The Daily Herald writes that Governor Johnson addressed several questions falling under his portfolio during Monday’s public Island Council meeting. The first was the enforcement challenge in curtailing the sale of alcohol to minors. He blasted the slow and bureaucratic renovations of the police station in The Bottom saying that Rijksgebouwendienst, the institution tasked with such projects “measures sixteen times, writes ten reports and takes two years to make a decision. For example when renovating the police cells – only three cells – they came to the island six times to measure them with six people.” He joked about measurement units possibly changing. The governor announced that only in January will a renovation project be ready to go for local contractor bids. Because of the poor performance on a prior cell renovation, one of the local subcontractors has already been eliminated. In the meantime detained suspects are being held in substandard cells. The governor remarked that the high standards for the contract may actually eliminate some of the local subcontractor bids, prolonging the situation. Governor Johnson did not venture to guess how long it would take to complete the work once it actually starts. He shared knowledge about a similarly botched project in Bonaire, where in the middle of the renovations the institution decided to have the building earthquake-proofed and the project had to recommence. The governor warned that working with this Rijksgebouwendienst means that “goalposts keep changing.”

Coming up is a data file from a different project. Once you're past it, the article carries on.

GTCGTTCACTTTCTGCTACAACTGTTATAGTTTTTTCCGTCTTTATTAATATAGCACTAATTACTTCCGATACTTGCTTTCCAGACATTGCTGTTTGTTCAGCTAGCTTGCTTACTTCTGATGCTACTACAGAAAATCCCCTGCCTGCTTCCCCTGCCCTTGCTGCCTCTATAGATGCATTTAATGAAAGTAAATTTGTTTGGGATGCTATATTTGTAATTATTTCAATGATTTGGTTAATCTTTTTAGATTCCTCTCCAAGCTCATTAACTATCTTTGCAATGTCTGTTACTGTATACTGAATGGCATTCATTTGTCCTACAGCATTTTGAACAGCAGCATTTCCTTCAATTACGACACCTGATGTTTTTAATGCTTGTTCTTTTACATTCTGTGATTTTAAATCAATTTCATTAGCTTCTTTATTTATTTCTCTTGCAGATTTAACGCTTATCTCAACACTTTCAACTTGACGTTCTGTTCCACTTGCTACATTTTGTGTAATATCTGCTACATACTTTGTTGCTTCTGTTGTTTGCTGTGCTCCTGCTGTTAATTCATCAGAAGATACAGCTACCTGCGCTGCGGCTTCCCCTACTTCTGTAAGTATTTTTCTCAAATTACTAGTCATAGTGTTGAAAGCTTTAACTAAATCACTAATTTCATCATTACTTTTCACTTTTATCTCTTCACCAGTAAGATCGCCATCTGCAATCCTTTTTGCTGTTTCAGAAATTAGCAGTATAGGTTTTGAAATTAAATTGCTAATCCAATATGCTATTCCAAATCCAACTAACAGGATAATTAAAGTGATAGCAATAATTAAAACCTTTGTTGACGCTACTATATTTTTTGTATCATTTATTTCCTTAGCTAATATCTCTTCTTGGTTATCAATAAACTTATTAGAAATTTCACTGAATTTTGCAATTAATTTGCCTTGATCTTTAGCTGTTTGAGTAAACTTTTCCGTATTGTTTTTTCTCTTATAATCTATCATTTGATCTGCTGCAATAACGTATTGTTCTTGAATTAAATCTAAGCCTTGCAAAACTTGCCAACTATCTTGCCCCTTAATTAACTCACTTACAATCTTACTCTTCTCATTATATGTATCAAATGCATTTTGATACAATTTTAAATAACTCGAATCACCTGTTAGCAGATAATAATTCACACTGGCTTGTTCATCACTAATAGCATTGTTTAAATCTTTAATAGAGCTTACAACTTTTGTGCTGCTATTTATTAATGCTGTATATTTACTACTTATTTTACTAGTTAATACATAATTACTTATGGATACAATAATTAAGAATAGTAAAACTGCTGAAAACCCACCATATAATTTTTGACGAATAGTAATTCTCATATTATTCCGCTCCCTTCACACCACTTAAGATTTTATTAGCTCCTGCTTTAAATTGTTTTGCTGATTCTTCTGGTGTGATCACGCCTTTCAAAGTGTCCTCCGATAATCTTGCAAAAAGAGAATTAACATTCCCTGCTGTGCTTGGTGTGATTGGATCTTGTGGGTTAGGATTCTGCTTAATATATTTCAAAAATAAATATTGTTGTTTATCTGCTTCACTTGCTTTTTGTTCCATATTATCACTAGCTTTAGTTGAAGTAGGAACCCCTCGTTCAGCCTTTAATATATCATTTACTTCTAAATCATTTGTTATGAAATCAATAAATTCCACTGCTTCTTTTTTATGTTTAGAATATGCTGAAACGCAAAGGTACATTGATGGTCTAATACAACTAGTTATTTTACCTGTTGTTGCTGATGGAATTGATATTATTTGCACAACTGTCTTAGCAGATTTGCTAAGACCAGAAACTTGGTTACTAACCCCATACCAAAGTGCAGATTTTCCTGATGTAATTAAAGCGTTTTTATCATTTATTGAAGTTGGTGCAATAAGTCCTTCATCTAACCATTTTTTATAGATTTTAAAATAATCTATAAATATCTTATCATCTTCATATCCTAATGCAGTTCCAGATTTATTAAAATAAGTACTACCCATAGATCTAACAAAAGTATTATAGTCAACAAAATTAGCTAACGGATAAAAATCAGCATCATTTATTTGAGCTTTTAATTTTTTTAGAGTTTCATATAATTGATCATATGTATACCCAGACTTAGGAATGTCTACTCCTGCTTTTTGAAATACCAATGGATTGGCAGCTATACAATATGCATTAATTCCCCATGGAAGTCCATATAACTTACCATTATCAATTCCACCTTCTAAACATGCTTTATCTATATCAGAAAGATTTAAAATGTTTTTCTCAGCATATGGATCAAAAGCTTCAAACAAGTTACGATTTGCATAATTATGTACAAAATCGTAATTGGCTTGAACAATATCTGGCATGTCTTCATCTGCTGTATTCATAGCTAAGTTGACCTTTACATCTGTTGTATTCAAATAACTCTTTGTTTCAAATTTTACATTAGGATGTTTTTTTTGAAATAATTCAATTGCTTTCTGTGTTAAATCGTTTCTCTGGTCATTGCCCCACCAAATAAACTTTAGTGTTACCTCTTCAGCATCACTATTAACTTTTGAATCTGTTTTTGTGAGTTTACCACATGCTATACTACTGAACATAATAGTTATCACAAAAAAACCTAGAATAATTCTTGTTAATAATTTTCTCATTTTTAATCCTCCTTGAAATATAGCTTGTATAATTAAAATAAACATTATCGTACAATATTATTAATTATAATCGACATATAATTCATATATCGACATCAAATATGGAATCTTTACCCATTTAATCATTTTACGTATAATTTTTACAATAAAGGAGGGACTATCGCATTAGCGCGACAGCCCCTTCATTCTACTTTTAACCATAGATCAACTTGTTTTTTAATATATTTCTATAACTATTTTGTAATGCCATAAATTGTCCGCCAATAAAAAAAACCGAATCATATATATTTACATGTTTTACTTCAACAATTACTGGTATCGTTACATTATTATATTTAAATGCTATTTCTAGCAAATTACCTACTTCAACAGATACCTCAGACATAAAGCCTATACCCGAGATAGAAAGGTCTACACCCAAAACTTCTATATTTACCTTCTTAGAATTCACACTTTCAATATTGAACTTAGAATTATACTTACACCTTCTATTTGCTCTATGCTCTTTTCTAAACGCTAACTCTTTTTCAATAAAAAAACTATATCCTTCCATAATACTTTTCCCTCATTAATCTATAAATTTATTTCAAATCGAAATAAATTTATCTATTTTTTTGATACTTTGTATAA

With regards to council member Rolando Wilson’s question about Saban youth failing to join the Dutch army forces, Governor Johnson said that a recruitment session did take place over the summer during the visit of the Dutch navy to Saba. He said the major hurdle is the Dutchlanguage abilities of our English-speaking youth. Answering several questions posed about the insufficient notary services and the executive’s role in securing such, the governor said this had been discussed with the Ministry of Safety and Justice for the past two years. This week the governor is having a meeting with a ministry liaison on this issue. He is optimistic, expecting that the Justice Ministry of St. Maarten will give approval for notary service providers there to work on Saba. In addition to recognition, the challenge lays in actually securing notary providers willing to come and serve the small community despite the minimal financial incentives to do so. This lack of financial incentives should not detract from the Dutch Ministry’s responsibility to ensure that services are provided on the island. The financial burden should not fall on residents by forcing them to travel abroad for every document. The situation has left many on Saba with questionable and undivided property titles.